MEPS 255:135-144 (2003)  -  doi:10.3354/meps255135

Trophic importance of Laminaria hyperborea to kelp forest consumers and the importance of bacterial degradation to food quality

K. M. Norderhaug1,*, S. Fredriksen1, K. Nygaard2

1Department of Biology, University of Oslo, PO Box 1069, 0316 Oslo, Norway
2Norwegian Institute for Water Research, PO Box 173 Kjelsås, 0411 Oslo, Norway

ABSTRACT: The nutritional value of kelp Laminaria hyperborea (Gunn.) Foslie and the importance of bacterial degradation in making kelp available to consumers were tested by no-choice feeding experiments. Fresh and dead kelp material degraded in situ was sampled. In the laboratory, fresh kelp was degraded for 3, 14 and 44 d by kelp associated bacterial communities under aerobic and anaerobic conditions. The fresh and degraded kelp products were fed to the kelp associated amphipods Jassa falcata, Lembos websteri, Ampithoe rubricata and Gammarus locusta and the gastropod Rissoa parva. None of the amphipods tested could survive or grow on fresh kelp, but bacterial degradation decreased the C:N ratio and the phlorotannin content and made kelp available as food. In contrast, the gastropod survived on both fresh and degraded kelp. 13C:12C and 15N:14N isotope analysis of fauna and possible food items sampled in the field suggested that kelp derived particulate organic matter (POM) is an important food source for kelp epifauna.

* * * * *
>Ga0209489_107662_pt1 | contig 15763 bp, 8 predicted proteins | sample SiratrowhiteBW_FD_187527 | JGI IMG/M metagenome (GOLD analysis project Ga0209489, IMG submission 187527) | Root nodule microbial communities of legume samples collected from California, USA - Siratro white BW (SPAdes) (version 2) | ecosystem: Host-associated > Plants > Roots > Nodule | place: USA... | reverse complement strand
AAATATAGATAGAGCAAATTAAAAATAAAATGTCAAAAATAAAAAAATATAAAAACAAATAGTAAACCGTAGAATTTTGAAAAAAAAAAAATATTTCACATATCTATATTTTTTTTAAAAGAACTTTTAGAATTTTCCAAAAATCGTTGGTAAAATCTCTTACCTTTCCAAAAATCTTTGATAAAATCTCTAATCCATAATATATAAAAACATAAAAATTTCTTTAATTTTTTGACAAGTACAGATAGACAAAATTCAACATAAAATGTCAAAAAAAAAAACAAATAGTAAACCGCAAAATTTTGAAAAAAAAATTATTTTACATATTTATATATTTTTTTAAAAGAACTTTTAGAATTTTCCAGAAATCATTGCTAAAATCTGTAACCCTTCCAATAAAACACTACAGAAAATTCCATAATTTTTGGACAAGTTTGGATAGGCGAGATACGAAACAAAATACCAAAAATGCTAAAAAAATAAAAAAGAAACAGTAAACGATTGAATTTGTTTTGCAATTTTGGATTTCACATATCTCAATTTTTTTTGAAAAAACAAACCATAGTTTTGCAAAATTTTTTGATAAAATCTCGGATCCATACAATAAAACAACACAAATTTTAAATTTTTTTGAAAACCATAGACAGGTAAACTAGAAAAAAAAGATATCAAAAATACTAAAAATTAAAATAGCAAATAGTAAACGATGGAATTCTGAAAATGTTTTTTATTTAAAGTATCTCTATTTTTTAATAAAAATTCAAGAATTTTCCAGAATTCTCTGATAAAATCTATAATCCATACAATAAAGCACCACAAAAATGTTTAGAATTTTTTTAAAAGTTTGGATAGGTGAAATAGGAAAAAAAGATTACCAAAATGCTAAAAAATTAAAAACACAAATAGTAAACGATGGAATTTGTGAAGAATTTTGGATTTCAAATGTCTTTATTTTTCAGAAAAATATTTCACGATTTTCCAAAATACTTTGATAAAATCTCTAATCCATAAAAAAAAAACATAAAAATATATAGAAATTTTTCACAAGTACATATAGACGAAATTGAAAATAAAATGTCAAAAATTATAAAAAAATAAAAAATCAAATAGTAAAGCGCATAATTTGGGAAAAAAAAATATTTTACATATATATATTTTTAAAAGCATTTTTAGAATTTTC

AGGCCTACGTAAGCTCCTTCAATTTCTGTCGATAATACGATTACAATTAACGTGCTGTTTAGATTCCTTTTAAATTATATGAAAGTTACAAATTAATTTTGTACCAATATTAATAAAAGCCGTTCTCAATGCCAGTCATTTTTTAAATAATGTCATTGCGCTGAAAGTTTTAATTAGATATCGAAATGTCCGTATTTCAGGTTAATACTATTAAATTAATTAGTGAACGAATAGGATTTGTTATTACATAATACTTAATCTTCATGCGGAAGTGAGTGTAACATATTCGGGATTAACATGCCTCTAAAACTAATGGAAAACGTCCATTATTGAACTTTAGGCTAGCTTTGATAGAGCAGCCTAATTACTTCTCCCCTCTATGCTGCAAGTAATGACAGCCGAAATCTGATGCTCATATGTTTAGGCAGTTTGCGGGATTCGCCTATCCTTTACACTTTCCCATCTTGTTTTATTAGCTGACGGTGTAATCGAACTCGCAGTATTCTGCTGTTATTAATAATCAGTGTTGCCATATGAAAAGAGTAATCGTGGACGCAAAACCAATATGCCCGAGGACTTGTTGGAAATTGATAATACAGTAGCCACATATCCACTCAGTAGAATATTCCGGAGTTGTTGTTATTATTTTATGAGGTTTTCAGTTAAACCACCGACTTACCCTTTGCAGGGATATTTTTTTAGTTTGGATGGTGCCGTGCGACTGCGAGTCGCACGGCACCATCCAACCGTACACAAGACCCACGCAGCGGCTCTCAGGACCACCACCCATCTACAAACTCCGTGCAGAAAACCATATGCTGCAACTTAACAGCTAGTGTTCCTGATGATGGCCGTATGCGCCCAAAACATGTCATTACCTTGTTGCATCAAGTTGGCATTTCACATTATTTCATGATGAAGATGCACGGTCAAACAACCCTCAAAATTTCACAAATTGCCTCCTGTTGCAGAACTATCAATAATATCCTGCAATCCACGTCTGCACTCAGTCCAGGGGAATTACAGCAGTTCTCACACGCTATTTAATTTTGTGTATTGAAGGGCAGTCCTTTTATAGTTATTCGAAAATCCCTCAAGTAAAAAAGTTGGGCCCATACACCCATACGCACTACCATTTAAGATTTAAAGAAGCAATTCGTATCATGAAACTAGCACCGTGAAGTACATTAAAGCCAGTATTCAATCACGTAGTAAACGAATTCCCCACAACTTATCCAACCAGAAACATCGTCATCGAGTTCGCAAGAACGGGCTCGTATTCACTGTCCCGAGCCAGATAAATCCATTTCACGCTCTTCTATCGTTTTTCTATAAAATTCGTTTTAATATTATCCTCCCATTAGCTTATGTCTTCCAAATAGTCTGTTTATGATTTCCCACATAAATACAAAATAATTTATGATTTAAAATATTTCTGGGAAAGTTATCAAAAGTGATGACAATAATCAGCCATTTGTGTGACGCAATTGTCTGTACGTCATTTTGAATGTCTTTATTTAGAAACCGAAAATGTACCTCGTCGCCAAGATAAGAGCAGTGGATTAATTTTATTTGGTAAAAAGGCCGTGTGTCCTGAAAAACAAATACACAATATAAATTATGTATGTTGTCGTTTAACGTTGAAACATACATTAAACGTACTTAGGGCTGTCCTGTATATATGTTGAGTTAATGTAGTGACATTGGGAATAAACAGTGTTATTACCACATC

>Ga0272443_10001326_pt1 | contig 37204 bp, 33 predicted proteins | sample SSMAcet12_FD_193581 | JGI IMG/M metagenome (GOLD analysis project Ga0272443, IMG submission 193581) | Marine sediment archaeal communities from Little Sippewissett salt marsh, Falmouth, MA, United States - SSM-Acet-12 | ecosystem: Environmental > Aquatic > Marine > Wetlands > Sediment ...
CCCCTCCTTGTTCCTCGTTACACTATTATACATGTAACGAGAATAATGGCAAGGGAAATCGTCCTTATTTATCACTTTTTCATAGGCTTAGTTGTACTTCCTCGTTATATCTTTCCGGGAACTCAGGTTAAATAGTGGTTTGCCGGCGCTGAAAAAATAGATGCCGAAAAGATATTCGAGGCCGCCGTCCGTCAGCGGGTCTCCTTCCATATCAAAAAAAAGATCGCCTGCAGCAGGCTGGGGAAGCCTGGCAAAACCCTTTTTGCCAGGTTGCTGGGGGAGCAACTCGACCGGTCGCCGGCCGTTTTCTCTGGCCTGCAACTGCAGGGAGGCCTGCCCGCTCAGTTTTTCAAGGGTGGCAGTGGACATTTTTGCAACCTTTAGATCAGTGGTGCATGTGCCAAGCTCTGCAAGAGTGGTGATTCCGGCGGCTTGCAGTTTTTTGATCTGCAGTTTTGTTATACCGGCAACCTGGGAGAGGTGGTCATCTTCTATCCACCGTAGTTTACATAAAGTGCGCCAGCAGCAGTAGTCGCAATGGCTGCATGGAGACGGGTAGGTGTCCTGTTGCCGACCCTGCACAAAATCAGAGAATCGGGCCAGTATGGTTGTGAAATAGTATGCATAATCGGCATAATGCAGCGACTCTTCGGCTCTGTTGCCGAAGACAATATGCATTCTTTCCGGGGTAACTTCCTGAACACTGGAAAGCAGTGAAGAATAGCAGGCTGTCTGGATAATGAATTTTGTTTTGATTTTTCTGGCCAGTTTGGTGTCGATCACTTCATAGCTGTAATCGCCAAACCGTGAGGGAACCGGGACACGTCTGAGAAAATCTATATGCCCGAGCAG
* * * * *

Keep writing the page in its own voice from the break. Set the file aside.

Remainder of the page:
KEY WORDS: Kelp forest · Amphipods · Gastropods · Bacterial degradation · Feeding experiments · Food quality

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